Alright, it’s time for another deleted scene. Though I admit this is more of an extended scene of what actually ended up in the book. Had it made it in, this would have been part of Chapter 2. Either way, I loved the interaction between Landon, Daniel and their teammates. Hope you Enjoy!
“Yeah, I broke up with her. It needed to end,” I comment.“Who are you kidding? You guys always end up back together.”
I raise my chin and say sternly, “Well, this time it’s different. We. Are. Done.” But Daniel’s right, we’ve been on and off for years. Sure there were the odd flings in between, but nothing substantial. We always did end up right back in each other’s arms.
“Yeah, well, I’ll believe it when I see it. Though, if you’re serious, you mind if I... ask her out?”
I know Daniel would be just about the last person Charity would end up with but that still doesn’t stop me from saying, “Sure, you guys would be great together. My best friend and my ex,” as my voice drips with sarcasm.
Daniel tends to have a one track mind.
“Really? SWEET!” He says, even pumping his fist in the air having not heard the truth in my words.
“Alright, well I think we have a game to practise for.” I put the last of my stuff into my locker and shut it.
Daniel, always the over eager one, hops up onto a bench, boxers hanging dangerously low on his hips. I wonder if he’s thought of becoming a plumber, you know if he doesn’t make it as a pro soccer player.
I see it coming, but it’s too late to stop. Steven stalks up to Daniel, who’s still standing on the bench. Without hesitation he yanks down Daniel’s boxers and skirts away, fast. The locker room erupts into laughter with a few, “Pull up your damn pants,” and “No one wants to see that shit.”
“What the f**k Steve?” Daniel says, face blushing as he struggles to grab his underwear and pull them up from around his ankles, then hops down. Two hundred and fifty some odd pounds barrel towards Steven who’s hunched over with laughter.
I sidestep into his path, he could take me down without batting an eye, but he stops, anger in his eyes, “Save it for the field,” I say putting my hands on his chest, forcing him back.
Daniel’s face relaxes, “Yeah, yeah, okay,” he says, then looks over my shoulder, “You better watch it Steven, not cool. So not cool bro.”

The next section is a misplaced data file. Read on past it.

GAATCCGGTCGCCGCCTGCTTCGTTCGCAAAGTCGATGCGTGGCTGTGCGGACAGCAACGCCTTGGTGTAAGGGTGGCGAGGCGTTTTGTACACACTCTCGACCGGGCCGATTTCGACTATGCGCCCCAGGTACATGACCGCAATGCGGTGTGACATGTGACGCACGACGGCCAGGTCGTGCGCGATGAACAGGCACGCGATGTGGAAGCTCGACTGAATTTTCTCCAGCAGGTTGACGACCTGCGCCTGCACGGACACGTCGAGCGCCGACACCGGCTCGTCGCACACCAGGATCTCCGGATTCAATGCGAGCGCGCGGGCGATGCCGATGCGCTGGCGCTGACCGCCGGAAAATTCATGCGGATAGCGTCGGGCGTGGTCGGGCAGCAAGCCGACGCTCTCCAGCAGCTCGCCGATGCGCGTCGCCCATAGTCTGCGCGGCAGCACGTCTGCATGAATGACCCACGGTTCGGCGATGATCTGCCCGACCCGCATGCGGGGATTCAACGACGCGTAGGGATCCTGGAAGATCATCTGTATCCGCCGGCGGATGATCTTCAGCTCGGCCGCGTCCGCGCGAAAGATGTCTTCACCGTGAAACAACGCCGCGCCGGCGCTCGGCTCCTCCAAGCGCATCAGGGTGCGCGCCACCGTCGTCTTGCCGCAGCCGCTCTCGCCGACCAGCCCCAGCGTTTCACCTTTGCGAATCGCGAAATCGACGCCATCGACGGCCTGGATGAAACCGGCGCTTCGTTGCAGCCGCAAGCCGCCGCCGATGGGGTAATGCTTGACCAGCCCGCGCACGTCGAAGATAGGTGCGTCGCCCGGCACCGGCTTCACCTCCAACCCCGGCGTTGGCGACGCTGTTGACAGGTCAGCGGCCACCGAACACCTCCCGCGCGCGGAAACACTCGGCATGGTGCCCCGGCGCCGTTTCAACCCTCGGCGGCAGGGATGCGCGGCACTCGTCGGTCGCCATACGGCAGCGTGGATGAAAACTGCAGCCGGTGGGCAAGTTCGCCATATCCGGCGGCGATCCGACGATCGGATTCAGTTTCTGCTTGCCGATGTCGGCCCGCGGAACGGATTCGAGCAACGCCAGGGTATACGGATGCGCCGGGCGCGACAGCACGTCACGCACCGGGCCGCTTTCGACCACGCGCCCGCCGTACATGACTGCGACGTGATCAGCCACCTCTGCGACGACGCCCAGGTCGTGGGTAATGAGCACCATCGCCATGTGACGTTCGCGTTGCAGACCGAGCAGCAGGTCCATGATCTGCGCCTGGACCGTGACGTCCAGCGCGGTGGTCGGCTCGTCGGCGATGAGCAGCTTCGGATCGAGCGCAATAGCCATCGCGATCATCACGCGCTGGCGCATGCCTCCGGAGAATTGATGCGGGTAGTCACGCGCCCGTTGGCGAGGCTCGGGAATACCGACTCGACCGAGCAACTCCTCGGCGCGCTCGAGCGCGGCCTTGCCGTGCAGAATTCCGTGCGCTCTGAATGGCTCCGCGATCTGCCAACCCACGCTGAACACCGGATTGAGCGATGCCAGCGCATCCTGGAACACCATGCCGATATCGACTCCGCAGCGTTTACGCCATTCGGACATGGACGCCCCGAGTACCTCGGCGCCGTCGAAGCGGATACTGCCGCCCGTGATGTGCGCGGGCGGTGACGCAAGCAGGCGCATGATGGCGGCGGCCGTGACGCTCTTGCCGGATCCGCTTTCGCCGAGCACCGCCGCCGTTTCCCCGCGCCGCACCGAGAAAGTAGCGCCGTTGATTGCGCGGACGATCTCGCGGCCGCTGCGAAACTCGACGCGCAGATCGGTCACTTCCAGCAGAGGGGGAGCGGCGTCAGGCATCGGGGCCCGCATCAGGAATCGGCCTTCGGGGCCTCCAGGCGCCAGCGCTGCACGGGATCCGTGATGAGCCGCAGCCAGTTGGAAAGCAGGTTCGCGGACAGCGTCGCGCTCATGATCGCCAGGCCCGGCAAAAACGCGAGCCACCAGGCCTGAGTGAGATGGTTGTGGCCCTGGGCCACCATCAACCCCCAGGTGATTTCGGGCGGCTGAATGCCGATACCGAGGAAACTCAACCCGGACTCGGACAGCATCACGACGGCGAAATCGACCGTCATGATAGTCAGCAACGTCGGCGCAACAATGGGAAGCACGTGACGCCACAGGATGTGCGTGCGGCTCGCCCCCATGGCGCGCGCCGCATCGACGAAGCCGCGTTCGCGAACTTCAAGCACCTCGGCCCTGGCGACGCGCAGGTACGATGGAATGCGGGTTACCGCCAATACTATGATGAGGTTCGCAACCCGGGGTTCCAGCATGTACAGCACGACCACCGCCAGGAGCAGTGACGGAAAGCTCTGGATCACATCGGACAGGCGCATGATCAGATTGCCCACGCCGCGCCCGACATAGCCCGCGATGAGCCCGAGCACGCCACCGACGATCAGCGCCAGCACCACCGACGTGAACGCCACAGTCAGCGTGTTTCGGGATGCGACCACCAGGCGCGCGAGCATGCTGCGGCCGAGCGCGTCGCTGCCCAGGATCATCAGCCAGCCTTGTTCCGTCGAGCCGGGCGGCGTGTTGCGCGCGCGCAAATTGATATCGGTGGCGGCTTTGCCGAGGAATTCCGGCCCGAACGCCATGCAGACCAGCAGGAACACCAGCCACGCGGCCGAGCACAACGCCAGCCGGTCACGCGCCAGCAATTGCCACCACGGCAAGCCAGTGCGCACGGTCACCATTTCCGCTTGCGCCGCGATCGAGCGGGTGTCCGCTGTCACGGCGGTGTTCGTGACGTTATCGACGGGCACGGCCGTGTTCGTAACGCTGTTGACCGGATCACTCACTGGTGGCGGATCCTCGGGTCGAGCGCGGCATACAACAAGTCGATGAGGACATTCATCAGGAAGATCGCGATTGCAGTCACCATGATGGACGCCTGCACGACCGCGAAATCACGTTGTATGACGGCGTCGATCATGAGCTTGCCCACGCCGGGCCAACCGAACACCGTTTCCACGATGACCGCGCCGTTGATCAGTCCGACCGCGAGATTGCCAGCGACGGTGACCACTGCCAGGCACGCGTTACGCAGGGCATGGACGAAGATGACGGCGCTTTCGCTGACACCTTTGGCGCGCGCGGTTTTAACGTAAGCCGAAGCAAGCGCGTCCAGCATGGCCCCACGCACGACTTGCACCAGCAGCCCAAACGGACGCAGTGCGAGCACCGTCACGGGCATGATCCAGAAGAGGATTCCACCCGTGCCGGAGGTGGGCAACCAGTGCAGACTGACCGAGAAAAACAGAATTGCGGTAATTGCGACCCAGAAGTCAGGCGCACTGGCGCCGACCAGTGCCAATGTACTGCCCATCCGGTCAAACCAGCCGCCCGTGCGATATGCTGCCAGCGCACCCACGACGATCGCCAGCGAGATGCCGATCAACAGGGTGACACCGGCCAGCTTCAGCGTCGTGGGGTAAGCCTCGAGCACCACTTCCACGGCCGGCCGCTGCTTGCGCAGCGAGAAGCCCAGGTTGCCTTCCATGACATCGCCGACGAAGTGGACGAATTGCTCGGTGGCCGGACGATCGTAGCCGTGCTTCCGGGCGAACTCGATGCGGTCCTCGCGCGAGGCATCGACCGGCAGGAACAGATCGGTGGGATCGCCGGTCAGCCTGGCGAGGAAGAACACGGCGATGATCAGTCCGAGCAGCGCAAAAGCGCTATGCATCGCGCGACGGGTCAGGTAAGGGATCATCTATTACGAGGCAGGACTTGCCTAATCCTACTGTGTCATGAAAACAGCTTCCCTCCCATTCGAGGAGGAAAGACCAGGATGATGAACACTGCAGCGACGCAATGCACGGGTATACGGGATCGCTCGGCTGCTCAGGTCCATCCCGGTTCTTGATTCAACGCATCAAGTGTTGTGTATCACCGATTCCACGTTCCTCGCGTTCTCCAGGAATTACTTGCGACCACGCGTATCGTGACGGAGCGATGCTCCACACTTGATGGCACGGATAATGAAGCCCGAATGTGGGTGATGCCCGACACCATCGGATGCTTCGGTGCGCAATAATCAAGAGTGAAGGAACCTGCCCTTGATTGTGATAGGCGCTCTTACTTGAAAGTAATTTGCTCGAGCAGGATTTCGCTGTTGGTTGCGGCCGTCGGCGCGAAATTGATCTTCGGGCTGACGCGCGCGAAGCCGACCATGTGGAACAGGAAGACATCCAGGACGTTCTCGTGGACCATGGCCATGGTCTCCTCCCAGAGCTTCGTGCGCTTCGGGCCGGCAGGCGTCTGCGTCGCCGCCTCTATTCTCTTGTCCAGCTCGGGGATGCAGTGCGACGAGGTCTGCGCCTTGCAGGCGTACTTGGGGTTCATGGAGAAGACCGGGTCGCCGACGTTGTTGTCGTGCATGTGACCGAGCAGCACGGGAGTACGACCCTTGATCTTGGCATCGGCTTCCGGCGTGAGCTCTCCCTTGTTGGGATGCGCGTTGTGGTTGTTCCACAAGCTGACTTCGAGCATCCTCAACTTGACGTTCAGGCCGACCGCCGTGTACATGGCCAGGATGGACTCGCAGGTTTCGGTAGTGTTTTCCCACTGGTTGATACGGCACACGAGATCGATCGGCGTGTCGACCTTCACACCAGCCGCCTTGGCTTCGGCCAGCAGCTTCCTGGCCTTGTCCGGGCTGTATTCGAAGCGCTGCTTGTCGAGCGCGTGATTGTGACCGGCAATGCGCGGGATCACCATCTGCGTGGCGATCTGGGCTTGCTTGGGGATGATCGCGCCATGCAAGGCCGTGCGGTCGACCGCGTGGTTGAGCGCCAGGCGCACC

We all know, however, Daniel’s anger is nothing; he wouldn’t hurt a fly. I wouldn’t put it past Daniel, though, to do something equally as embarrassing back to Steven. I’ve seen him lift Ryan, who weighs a heck of a lot, upside down and dunk his head into a toilet. He’s flipped guys over his shoulder and carried them around like a sack of potatoes until they are green in the face and ready to blow chunks.
“Oh c’mon, it was just a joke,” Steven adds as he tries to control his chuckling.
“Okay guys, let’s get out there and warm up,” I say to no one in particular, “and Daniel,” I shake my head, “put your damn uniform on, cause you did kind of ask for it.” Even I can’t help smiling.
Most towns have football, or even hockey, but Silversprings is all about Soccer. It’s something we do well, very well. We’ve won the championship most every year; I don’t even think the other teams really care anymore. They come, get their asses beat down and call it a day. To the Rams, however, this is everything. No matter how good we are, we always strive to be better.
We fall into form and start out with stretches. After a few minutes Coach says “Alright, suicide.”
We all stand up and form a line, and at the blow of his whistle sprint forward, touch an imaginary line down the field and rush back. Starting out slow then pushing ourselves faster and faster, back and forth.
“C’mon Mason move, move, pick it up,” Coach screams.
I chance a look behind, Daniel is huffing down the way. Slowing down my pace I wait for him to catch up.
“Hey, don’t listen to him. Just keep running, it’s almost over,” I say as I slap his back encouragingly.
His breath is fast, face red, sweat beading and rolling down his forehead and cheeks, “I don’t--don’t under...stand... why I have,” he stops, bending over, hands on his knees, “I’m just the goalie,” he puffs out.
“Hey buddy, we aren’t done yet, just a few more minutes.”
“I can’t man, I’m going to throw up, seriously.”
Daniel is the best damn goalie we have, but sometimes I can’t even believe it. In the net he’s fast, his sheer size helps too. But when it comes to physical exertion, he just can’t carry all that weight around with him and come out ahead.
“All right, don’t worry about it.” He is worrying about it, though. He stands upright, breath steadying, his face full of disapproval. “Hey, look at me, don’t worry. You focus on blocking that ball, okay?”
“Okay,” Daniel says and wanders over to the bench, while the rest of the team walks off the exertion from sprints. I expect coach to say something to Daniel, instead he looks at me and shakes his head. As captain, I’m probably supposed to do more, lead my team and make sure they are all in top shape. And I do, but Daniel is like a brother, I need to look out for him. I know for a fact, if he couldn’t block a goal attempt like he does, he wouldn’t be on the team. So what if he can’t run like a track and field athlete? He gets the job done, and to me, that’s all that matters.